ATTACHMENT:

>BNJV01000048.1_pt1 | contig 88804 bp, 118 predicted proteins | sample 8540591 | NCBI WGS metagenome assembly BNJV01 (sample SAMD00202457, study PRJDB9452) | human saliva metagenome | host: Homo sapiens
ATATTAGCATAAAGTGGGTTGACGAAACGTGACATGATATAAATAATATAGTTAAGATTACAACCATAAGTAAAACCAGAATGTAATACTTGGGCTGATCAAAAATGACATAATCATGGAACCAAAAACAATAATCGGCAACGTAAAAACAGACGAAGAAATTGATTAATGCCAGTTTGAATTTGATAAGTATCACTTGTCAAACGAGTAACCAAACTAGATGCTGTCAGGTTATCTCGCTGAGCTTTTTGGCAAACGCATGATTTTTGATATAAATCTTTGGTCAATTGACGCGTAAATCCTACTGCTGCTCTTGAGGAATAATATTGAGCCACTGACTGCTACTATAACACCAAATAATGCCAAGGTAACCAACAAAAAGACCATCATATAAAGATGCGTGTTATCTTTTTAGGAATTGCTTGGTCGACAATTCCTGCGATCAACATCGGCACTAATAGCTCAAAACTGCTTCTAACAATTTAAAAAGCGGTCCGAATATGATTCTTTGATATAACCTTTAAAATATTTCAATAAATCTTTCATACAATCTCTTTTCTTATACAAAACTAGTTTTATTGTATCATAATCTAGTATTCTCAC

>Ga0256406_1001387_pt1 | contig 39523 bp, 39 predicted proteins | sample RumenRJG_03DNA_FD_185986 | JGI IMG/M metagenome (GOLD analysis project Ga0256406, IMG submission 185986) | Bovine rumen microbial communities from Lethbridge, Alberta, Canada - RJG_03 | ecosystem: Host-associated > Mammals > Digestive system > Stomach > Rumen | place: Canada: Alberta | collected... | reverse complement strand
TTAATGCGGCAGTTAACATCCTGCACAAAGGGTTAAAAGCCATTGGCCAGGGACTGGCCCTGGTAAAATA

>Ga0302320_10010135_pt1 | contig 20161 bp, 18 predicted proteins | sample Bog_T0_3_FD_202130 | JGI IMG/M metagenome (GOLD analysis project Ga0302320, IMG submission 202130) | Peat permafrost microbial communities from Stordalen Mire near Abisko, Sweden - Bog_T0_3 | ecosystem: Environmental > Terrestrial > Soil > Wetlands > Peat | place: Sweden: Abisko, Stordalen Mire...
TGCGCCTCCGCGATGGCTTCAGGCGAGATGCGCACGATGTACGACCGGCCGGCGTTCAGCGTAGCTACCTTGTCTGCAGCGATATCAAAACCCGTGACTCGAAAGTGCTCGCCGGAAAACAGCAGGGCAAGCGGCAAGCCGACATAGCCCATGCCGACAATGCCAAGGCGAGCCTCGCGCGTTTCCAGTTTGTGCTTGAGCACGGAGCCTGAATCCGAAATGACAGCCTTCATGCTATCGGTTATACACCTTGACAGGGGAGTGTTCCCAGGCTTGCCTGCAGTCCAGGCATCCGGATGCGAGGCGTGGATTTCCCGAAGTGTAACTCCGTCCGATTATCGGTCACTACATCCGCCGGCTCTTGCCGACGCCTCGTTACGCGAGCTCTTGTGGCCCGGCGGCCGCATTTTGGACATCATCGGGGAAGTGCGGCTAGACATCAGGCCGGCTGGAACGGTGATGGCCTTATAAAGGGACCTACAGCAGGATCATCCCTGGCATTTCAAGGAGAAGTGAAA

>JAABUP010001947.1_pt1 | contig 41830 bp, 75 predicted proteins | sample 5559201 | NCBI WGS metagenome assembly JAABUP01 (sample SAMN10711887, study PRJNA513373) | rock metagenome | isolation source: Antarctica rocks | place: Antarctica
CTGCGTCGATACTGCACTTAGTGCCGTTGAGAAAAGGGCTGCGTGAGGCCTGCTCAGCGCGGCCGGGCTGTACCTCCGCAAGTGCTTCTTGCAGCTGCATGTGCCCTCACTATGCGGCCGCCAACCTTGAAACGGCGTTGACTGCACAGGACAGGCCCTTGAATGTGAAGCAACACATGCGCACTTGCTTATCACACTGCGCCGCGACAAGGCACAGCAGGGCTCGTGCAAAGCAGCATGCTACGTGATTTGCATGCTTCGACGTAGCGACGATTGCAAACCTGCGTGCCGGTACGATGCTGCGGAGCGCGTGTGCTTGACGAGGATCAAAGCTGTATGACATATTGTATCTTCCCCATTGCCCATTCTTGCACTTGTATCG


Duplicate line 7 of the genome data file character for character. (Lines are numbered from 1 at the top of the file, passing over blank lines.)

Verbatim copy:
>JAABUP010001947.1_pt1 | contig 41830 bp, 75 predicted proteins | sample 5559201 | NCBI WGS metagenome assembly JAABUP01 (sample SAMN10711887, study PRJNA513373) | rock metagenome | isolation source: Antarctica rocks | place: Antarctica